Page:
New York State Federal Law Targets Identity Theft | Manatt, Phelps & Phillips, LLP

On November 8, New York Governor Kathy Hochul signed two bills: SB 6267 / AB 268, which requires telecommunications providers to block certain numbers, and SB 4281 / AB 585a, requiring providers voice services implement the STIR / SHAKEN call authentication framework to confirm that a call actually comes from the number displayed by caller ID.

As explained in a governor’s statement, SB 6267 / AB 268 codifies into New York State law the provisions of a federal rule issued by the Federal Communications Commission (FCC) in 2017 that came into effect in June. , allowing carriers to proactively block calls. from certain numbers.

The calls that will be blocked under this new law “are most likely to be illegitimate,” Gov. Hochul said, as they come from numbers that do not or cannot make outgoing calls and are indicative of Spoofing schemes in which the true identity of the caller is withheld. behind a false invalid number.

New York’s second bill also follows federal developments. Federal under Promulgation of the Pallone-Thune law by telephone Robocall Abuse Criminal Enforcement and Determination (TRACED) in December 2019, the FCC issued a rule requiring providers to implement call authentication technology known as STIR / SHAKEN by June 2021. As the FCC summarizes, “STIR / SHAKEN is a framework of standards interconnected. STIR / SHAKEN are acronyms for Secure Telephone Identity Revisited (STIR) and Signature-based Handling of Asserted Information Using toKENs (SHAKEN) standards.

New York’s SB 4281 / AB 585a follows the STIR / SHAKEN Call Authentication Framework Implementation Mandate, which uses cryptography to validate that a call actually originates from the number displayed by Caller ID , thus preventing theft of phone numbers and facilitating tracing. illegal recalls to the source.

The new measure will allow for stronger state enforcement, Governor Hochul said.

“New Yorkers are fed up with annoying, predatory robocalls, and we are taking action to stop them,” she said in a statement on the new laws. “This legislation will allow carriers to prevent these calls from arriving in the first place, as well as our state government to ensure that voice service providers validate who is making these calls so that enforcement action can be taken. be taken against the wrong actors. “

At the federal level, a congressional committee approved S. 594, the 2021 Identity Theft Sanctions Modernization Act.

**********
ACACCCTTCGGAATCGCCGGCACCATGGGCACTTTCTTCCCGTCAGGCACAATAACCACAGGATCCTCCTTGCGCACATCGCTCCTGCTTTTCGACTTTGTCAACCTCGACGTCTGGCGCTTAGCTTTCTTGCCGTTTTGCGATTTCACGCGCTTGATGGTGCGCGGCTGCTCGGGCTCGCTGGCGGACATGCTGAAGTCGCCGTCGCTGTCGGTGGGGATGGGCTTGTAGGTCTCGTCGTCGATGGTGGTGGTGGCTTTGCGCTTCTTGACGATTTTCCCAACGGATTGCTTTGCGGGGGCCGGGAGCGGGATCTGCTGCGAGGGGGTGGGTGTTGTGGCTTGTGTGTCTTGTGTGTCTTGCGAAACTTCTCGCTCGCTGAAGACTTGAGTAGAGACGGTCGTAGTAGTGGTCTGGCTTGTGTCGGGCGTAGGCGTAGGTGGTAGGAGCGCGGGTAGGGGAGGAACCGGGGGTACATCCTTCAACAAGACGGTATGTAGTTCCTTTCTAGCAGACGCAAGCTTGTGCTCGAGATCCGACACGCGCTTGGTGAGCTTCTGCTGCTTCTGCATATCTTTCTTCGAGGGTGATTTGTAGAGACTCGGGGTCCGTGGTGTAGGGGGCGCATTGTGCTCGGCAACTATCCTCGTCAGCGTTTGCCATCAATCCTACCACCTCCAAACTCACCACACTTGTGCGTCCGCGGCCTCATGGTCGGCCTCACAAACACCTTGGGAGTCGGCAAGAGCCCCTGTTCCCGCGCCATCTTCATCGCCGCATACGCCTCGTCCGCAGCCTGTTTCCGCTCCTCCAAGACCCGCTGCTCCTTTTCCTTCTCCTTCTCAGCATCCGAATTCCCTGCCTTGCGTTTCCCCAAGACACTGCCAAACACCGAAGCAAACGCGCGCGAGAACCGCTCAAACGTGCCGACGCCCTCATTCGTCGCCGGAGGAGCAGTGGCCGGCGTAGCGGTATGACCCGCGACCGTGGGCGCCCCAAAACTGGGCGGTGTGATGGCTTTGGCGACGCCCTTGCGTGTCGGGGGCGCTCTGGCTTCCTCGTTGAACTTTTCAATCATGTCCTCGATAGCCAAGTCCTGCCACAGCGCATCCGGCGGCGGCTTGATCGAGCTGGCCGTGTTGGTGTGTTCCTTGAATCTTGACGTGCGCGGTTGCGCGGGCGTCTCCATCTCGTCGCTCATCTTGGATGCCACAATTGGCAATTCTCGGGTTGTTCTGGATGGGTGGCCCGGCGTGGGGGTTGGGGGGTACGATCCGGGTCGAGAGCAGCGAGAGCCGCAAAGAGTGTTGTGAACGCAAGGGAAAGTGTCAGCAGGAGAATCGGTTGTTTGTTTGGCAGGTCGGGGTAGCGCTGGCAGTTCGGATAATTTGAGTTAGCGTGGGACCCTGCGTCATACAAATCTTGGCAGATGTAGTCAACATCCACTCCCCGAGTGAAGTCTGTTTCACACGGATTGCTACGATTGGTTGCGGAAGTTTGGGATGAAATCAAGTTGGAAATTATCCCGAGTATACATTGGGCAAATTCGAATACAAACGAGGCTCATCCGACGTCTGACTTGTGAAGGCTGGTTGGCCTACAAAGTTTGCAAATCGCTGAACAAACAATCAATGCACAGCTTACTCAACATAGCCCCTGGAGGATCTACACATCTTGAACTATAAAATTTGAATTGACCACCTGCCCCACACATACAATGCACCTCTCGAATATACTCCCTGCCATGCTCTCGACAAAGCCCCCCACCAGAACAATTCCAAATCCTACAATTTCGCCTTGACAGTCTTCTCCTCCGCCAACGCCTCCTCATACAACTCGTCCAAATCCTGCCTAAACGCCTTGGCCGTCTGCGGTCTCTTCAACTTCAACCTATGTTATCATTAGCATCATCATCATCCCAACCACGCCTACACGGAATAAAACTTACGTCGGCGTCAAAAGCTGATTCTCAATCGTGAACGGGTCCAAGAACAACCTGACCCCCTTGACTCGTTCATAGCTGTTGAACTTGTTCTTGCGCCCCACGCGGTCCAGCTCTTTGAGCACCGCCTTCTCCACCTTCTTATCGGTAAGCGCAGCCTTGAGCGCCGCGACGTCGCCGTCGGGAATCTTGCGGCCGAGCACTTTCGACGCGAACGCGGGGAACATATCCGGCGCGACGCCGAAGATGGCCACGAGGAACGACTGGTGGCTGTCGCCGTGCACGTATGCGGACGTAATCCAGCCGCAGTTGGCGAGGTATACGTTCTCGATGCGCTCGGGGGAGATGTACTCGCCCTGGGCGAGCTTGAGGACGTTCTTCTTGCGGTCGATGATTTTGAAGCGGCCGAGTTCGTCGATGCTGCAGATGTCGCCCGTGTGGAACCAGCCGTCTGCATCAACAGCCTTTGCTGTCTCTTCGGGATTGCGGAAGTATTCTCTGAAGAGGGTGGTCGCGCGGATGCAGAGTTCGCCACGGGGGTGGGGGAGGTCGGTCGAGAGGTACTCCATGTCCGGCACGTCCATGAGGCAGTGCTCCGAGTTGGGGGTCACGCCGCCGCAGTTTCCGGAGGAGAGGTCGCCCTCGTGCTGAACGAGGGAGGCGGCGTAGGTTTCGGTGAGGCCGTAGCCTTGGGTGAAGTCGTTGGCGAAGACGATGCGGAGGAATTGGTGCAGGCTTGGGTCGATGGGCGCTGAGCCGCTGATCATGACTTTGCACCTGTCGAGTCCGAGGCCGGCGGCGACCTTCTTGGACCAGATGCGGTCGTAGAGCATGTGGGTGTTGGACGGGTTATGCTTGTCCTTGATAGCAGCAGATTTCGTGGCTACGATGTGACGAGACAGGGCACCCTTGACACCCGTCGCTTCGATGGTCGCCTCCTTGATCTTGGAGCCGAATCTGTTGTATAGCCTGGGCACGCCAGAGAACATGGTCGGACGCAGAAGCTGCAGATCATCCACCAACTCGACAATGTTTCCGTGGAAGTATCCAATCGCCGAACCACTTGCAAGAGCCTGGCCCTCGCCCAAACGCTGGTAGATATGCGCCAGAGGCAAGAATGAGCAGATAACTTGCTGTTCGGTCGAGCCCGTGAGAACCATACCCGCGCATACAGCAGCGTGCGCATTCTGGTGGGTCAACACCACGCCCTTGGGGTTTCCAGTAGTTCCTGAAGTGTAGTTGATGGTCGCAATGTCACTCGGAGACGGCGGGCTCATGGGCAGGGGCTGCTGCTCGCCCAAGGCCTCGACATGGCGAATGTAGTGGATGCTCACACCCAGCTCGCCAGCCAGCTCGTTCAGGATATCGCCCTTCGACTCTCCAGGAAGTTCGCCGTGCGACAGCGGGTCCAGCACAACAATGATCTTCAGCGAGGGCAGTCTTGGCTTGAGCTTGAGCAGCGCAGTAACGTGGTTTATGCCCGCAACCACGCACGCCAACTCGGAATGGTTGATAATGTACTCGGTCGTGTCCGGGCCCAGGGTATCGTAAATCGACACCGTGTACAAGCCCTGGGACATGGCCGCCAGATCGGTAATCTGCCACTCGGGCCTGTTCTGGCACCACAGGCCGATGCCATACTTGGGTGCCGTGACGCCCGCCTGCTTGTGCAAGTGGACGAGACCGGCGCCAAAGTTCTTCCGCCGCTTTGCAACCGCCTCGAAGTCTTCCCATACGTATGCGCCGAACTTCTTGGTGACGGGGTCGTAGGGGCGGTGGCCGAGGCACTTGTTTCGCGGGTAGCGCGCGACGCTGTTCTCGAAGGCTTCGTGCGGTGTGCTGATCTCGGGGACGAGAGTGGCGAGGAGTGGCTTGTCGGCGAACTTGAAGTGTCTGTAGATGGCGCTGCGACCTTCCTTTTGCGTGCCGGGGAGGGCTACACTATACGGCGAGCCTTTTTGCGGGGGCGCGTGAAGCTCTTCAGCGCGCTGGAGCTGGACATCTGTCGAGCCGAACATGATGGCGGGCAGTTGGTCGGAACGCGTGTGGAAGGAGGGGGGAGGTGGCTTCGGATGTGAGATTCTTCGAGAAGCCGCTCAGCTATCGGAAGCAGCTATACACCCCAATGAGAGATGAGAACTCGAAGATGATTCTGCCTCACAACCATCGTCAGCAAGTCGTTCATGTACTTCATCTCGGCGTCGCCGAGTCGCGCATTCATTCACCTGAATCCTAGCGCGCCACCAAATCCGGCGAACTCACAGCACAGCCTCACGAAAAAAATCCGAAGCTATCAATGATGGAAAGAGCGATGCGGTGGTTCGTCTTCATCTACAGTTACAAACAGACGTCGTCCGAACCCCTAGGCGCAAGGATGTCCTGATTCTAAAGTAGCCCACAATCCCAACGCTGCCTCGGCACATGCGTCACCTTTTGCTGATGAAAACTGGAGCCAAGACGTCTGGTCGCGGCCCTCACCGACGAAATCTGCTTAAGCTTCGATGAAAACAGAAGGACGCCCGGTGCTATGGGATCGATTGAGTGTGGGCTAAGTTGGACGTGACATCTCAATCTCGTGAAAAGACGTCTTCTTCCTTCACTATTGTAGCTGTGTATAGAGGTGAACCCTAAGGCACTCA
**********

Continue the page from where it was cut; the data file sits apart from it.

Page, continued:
Sponsored by Senators Susan Collins (R-Maine), Kyrsten Sinema (D-Ariz.), Josh Hawley (R-Mo.) And Gary Peters (D-Mich.), The bill was introduced in March.

As currently in force, the Truth in Caller ID Act provides for penalties of $ 10,000 per violation, with a maximum fine of $ 1 million for violations of the prohibition of “use of personal information. misleading or inaccurate caller IDs to intentionally defraud, cause harm, or improperly obtain anything of value.

Section 594 would double the fines to $ 20,000 and $ 2 million, respectively.

On November 17, 2021, the Senate Committee on Commerce, Science and Transport unanimously approved the measure.

“Older Americans lose billions of dollars each year to an ever-increasing number of financial abuse schemes,” Senator Collins said in a statement regarding the committee’s approval. “These scams vary in nature, from COVID-19 scams and government impostor scams to prizes, sweepstakes and lottery scams. We must work together to stop the criminals who use illegal robocalls and identity theft to steal Americans’ hard-earned savings and personal information. By increasing penalties for identity theft offenses, the bipartisan party [bill] would provide an additional tool in this fight. I am delighted that the Trade Committee has taken our legislation forward … and I urge my colleagues to support its passage.

To read SB 6267 / AB 268 click here.

To read SB 4281 / AB 585a, click here.

To read S. 594, click on here.

Why is this important: As evidenced by New York’s new laws as well as legislation proposed to Congress, lawmakers across the country continue to closely monitor telemarketing and the issue of spoofed calls.

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